The first day of my staycation and I am walking around the yard and garden and realizing I have accomplished much in the ten years since I purchased this 53 year old house. This is the time of the year where I evaluate each plant’s value to the garden and also its location. I am making a list…
Today, I pruned and cleaned old growth on many of the larger perennials.
The annual black-eye Susans (rudbeckia) and the flower stalks on the Prairie coneflowers (Ratibida pinnata) are in the process of dying and dropping seeds.
I speed this process along by pinching the seed heads and sprinkling the seeds in the beds for next year. If they are not eaten by songbirds this Fall and Winter they will germinate and bloom next Summer.
Below you see as I pinch the dry seed heads the seeds fall on the leaves and ground below.
The old 5-foot bloom stalks with the seed heads of the Rudbeckia “Autumn Sun” are removed leaving the rosette of leaves which are evergreen throughout the Winter.
The evergreen leaves form a mound about a foot high and 18 inches across.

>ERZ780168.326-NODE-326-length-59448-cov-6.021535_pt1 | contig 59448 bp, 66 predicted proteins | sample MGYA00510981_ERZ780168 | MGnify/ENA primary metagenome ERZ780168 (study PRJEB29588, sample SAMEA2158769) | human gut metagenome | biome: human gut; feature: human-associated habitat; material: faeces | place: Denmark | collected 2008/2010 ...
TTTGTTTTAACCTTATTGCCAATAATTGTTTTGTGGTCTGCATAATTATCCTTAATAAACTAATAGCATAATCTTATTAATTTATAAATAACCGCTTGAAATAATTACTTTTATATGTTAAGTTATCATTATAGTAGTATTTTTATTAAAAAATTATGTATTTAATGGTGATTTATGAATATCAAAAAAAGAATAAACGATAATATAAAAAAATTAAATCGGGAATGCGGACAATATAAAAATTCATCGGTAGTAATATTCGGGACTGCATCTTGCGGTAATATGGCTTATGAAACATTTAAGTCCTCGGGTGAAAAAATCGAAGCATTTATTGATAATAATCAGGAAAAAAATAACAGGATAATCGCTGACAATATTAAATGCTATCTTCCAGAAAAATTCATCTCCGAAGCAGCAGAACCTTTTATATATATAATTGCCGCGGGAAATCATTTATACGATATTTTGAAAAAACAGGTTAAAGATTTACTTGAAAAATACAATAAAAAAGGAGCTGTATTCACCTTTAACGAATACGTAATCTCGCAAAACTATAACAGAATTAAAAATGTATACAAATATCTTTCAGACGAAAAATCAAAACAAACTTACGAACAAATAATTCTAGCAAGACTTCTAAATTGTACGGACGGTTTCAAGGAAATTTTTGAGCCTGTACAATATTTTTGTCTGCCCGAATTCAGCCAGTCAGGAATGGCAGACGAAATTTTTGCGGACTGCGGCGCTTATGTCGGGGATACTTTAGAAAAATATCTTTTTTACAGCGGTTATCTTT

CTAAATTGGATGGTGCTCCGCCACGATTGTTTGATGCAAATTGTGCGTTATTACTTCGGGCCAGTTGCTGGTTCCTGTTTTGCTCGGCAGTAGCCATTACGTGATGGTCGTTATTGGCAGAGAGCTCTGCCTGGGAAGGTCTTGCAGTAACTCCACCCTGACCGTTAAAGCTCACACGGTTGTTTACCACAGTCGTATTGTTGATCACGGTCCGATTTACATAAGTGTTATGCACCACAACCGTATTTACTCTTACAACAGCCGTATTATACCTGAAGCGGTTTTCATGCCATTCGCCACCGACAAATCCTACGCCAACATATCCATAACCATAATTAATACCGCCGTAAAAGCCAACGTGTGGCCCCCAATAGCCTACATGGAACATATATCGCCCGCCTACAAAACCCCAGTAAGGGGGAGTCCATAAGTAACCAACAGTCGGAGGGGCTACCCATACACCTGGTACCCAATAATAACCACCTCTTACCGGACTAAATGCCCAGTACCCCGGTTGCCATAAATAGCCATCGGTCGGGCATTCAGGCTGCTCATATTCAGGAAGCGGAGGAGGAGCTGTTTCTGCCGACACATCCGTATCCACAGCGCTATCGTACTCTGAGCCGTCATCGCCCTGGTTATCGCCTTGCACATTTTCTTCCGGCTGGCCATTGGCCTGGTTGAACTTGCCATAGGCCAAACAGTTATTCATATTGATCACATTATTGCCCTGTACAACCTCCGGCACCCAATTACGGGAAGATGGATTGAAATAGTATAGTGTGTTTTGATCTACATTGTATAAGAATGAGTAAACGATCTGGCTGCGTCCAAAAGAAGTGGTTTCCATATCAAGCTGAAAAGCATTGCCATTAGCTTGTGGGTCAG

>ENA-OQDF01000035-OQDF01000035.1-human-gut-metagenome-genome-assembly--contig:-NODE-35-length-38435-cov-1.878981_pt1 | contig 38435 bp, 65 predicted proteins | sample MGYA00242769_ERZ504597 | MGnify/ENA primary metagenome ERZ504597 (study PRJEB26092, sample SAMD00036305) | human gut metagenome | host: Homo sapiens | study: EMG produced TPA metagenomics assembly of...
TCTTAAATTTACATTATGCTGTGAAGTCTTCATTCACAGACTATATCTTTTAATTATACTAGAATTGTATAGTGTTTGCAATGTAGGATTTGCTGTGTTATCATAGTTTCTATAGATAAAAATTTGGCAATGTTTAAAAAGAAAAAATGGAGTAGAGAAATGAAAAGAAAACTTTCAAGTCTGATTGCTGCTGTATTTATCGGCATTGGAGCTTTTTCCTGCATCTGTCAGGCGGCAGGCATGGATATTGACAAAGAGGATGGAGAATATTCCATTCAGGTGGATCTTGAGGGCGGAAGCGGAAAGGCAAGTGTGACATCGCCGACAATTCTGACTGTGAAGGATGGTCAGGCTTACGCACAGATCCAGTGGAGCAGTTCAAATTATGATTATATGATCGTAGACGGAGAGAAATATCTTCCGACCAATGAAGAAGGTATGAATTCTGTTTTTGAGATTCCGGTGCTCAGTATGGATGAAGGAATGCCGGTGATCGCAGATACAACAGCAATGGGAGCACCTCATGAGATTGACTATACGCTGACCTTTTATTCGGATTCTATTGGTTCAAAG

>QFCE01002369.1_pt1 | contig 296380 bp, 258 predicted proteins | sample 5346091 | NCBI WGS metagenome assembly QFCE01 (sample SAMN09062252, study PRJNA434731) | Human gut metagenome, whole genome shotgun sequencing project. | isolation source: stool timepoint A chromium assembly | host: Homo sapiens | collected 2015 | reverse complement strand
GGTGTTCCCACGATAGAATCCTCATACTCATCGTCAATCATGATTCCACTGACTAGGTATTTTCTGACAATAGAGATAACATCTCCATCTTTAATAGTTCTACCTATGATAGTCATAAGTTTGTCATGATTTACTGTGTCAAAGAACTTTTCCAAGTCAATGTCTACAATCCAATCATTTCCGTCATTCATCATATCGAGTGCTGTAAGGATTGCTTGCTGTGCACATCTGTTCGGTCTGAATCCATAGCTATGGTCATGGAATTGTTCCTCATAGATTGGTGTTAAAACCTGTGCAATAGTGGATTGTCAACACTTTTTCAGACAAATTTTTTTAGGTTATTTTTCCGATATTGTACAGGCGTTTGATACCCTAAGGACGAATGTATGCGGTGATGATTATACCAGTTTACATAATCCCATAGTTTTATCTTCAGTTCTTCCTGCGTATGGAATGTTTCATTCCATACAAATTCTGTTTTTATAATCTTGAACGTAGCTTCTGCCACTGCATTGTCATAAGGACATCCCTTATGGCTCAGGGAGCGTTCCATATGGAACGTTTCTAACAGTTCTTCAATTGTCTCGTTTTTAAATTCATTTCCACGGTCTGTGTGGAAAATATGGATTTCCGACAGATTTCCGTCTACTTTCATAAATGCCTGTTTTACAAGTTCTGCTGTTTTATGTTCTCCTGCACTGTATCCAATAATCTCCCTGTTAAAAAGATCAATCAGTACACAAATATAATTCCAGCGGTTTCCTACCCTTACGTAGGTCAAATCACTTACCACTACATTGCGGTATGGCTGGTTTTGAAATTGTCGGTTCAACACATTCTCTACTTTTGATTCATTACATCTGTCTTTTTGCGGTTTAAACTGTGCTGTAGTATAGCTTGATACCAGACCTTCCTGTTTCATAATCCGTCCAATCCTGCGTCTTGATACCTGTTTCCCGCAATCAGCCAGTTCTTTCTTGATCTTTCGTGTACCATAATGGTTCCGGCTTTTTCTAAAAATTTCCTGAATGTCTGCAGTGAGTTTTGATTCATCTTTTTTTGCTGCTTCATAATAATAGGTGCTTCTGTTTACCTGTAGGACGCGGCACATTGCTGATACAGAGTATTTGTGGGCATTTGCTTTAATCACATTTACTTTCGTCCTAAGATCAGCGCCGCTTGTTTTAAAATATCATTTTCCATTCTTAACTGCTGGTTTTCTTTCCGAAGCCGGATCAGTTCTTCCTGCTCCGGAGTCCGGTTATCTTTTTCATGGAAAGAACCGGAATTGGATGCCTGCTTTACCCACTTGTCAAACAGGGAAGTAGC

On the South side of the house is one of my favorite Fall blooming native perennials.
Blue Mist Flower (Eupatorium coelestinum) forms large colonies and usually requires moist soil but on the South side of the house they are in direct sun all Summer and they never receive supplemental water because the hoses are difficult to drag over there. Still they form a thick colony about two feet tall along the entire foundation.
It is also know as perennial ageratum and is a common pass along plant. I think the origin of my plants are my grandmother’s garden in Beaufort in the 1970s.
It produces a beautiful purple flower which resembles an ageratum.
Asters are in season, too!
The Dwarf Palmettos are loaded with fruit. The birds love these, too. I have several groups of these trunk less palms around they yard and I have noticed volunteers here and there. I try to pick the fruit as they ripen and toss them into areas where I would welcome their tropical appearance. The leaves can reach about 3 or 4 feet wide and just as tall so they require a large space. Luckily, they grow slow. These are over 10 years old and are about 5 feet in height.
The last bed I tackled today was the ring around the oak tree in the front yard which has several Formosa Azaleas.
Every year I rake the fallen oak leaves back around the oak and the azaleas. This buries some of lower limbs under the leaves. They eventually root and form new plants. I separated these from the mother plants and will use them to fill empty pockets in this bed and maybe plant a few around the yard. This is my favorite Indica type azalea. They grow very large, 8 to 10 feet, and have large purple or magenta flowers. They are cold sensitive and will not grow much father North.
And now I am tired but there is still more to do on day two….